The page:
For the colors, I used enamels. The instructions only indicate basic general colors, e.g. Light Gray, Dark Gray, Polished Aluminum, etc. I used Testors #1145 Gloss White on the fuselage top. I also used Model Master FS#36492 Light Gray and FS#36231 Dark Gull Gray. And of course flat black for the tires.
I almost always make actual size copies of the decal sheet. In this case, they particularly came in handy as templates to determine where to mask along the separation line between the white top and natural metal bottom of the fuselage. I cut out each entire decal copy and trimmed it right on the bottom edge of the stripe lines. I found that lining up the decal door portholes/handles over the scribed door detail on the model gave me the required alignment, and I taped them in place. I then slightly folded back the decal template and masked under the stripes. Afterward, I spot checked by holding my thumbnail at the bottom of the windows and folding back the template. I should always see masking tape to know I didn’t mask too high and that the decal will cover the line between white and metal when I put them on.
The following is the order in which I primed, masked and painted the aircraft:
1. White Primer, then Gloss White Paint:
· Mask wings
Spray entire fuselage and tail
2. Alclad Primer:
· Mask upper fuselage as described above
· Spray bottom of fuselage
· Front wings; top & bottom
· Rear Wings Top and bottom
· Landing gear
· Tire hubs
Tail fin antennae
3. Alclad Polished Aluminum:
· Spray bottom of fuselage
· Front wings; leading edges and rear flaps; top & bottom
· Rear wings: leading edges top and bottom
· Masked then sprayed the tail fin leading edge (the carrier will work fine on the smooth gloss white surface)
· Landing gear
· Tire hubs
· Front and rear gear door interiors
Tail fin antennae
4. Dark Gray:
· Mask front wings; leading edges and rear flaps top and bottom
· Mask rear wings: leading edges top and bottom
· Spray front wings
Spray rear wings
5. Light Gray:
· Mask around the fuselage wing mount area and around the front wings, around the center of the bottom of the fuselage, and around gear door openings on bottom of front wings as instructions indicate.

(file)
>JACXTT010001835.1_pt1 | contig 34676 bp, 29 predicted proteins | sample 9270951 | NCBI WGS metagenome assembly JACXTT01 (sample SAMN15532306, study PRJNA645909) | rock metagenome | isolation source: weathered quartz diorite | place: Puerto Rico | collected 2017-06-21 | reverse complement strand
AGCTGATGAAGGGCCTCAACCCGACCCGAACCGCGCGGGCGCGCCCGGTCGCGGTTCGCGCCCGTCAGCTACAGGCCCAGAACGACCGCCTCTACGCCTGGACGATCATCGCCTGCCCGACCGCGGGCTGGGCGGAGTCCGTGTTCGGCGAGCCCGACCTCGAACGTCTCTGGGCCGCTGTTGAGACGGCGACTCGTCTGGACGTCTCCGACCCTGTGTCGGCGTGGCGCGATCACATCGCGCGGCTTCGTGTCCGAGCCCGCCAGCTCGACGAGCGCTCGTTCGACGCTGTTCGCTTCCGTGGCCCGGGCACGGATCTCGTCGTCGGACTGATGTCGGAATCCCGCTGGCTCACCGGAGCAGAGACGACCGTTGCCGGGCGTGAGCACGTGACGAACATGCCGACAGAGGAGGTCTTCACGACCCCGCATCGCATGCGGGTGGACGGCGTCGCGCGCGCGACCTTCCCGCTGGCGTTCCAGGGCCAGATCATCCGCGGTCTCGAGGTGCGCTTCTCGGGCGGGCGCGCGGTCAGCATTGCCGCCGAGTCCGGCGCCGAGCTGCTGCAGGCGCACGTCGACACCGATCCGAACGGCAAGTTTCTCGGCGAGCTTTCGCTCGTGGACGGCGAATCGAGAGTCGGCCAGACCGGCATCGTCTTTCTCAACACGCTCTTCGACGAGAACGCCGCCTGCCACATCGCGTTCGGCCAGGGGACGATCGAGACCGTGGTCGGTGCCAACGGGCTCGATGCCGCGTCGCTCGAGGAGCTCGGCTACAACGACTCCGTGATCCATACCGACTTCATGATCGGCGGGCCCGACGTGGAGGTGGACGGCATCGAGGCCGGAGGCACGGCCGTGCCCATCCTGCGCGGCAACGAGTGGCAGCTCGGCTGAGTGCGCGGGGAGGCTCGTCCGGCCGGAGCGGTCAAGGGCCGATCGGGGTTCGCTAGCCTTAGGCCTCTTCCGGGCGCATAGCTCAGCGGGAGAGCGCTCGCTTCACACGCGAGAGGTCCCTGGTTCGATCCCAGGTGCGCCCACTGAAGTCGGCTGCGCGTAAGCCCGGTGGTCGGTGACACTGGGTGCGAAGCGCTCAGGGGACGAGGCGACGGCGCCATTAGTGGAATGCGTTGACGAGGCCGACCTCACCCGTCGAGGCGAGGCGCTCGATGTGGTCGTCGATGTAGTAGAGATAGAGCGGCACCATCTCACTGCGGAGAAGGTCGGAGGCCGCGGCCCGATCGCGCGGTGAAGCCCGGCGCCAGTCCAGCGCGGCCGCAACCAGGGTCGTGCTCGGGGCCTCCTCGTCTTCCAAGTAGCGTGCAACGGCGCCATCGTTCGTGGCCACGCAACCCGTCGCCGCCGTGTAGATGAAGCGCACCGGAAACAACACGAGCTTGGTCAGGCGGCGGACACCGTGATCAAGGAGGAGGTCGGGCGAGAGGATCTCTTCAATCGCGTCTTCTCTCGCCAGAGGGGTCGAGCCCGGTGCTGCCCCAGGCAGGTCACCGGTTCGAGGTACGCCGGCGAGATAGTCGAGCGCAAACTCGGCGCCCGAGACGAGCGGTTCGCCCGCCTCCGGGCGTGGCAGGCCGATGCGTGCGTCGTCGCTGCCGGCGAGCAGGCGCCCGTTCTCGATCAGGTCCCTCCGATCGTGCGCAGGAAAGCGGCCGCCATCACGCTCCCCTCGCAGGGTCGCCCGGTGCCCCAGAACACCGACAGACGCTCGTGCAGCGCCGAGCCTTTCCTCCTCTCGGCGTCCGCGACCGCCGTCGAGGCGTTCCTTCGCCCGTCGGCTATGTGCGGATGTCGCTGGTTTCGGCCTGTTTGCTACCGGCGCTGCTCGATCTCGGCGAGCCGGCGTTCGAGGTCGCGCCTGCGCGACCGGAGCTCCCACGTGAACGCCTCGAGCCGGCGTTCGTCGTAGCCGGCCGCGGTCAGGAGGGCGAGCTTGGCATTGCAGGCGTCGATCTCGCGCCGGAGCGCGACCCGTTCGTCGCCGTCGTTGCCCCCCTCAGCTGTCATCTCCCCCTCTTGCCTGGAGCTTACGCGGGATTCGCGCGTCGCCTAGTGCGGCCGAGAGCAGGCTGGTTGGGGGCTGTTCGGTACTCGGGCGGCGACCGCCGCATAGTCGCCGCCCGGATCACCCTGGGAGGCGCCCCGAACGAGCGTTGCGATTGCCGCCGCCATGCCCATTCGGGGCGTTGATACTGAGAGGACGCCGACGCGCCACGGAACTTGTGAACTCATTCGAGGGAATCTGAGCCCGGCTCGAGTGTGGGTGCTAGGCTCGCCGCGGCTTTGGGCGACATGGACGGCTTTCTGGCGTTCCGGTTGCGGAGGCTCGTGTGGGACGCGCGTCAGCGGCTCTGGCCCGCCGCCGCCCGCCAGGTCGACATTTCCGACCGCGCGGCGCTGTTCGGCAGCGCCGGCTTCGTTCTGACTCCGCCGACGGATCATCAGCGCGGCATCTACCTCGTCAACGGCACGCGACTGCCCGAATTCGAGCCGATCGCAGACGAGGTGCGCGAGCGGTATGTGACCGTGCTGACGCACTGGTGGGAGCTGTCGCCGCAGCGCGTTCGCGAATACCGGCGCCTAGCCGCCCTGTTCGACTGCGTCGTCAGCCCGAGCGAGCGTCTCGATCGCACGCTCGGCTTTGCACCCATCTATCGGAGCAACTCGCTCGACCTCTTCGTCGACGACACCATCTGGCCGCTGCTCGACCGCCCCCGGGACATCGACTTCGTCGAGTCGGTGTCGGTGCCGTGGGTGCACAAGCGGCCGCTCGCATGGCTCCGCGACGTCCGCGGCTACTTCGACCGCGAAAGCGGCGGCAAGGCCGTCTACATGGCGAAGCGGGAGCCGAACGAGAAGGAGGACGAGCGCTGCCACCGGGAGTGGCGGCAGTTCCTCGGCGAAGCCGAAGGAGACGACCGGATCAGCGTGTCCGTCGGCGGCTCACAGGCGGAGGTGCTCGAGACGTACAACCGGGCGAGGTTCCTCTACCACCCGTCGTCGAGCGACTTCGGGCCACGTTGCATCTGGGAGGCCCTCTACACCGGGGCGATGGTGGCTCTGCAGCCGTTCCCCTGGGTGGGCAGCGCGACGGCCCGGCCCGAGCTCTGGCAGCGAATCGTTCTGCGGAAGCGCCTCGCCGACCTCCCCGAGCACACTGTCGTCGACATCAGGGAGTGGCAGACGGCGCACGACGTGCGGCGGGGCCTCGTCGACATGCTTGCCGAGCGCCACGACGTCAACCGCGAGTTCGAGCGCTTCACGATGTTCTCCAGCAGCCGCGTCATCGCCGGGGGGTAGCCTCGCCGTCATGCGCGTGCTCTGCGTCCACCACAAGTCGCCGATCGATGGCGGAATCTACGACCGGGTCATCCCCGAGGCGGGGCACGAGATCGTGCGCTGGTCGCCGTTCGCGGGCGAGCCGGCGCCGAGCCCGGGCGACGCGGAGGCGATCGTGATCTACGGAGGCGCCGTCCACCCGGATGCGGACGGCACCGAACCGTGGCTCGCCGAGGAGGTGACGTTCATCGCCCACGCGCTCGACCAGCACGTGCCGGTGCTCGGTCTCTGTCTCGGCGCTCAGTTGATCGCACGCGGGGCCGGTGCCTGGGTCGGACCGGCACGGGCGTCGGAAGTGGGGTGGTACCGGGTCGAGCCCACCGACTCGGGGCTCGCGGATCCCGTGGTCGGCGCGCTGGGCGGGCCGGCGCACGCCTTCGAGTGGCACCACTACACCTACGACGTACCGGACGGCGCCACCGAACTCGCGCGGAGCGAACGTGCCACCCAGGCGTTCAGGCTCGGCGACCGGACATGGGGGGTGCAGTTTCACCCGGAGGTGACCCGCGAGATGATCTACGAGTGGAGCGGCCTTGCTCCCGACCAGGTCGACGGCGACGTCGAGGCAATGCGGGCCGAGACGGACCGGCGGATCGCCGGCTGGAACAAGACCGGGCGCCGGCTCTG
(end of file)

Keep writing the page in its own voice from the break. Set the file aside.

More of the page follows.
· Mask the rest of the wings, and the rest of the fuselage and tail.
· Spray the fuselage mount area around the front wings, the center of the bottom of the fuselage, and around gear door openings on bottom of front wings.
Spray gear doors.
6. Flat Black:
· Carefully brush the tires around the aluminum hubs
After everything was allowed to dry for at least 48 hours, I attached all the remaining parts and assemblies to the plane, except for the engines and rear wings, which I left off until after decaling to make that task easier.
Attaching the landing gear, struts, and gear doors, etc., with just a tiny drop of super glue is an extremely delicate task. Precise placement of these often tiny parts without unsightly gobs of glue is always difficult at the 1/144 and smaller scales. I find the use of a “third hand” indispensable. Available at most hobby shops and on-line, it is a small stand with a heavy iron base and one or more ball joint mounted arms with alligator-type spring clamps to hold a part in any angle required. I use them in combination with plastic hemostats (i.e., scissor clamps,) so as not to scratch the part, to position and then hold these small parts in place while the super glue dries, as using super glue accelerant will mare the finish and maybe even dissolve surrounding paint.
Again, to make it easier to put on the decals, I attached the engines and the rear wings after decals. They went on with tiny drops of super glue in each of the receiving holes, placed with a toothpick, and then holding the part in place a few moments. Remember to place the engine/mounts in the correct position on the plane and wings.
Minor Detailing: My references revealed various antennae on top of the fuselage and from the wing tips. While the kit didn’t provide them, I felt they were prominent enough to warrant scratch building them. I made the wing tip antennae from stretched sprue. I made the fuselage antennae from flat thin plastic stock and trimmed and sanded to fit the bill, then painted them black. I also place these antennae on after decals, using the decals as guides for the attachment points as compared to my references. (Note: check your references carefully as the number of, size, shape, and placement of antennae changed over the years and from 26000 to 27000.)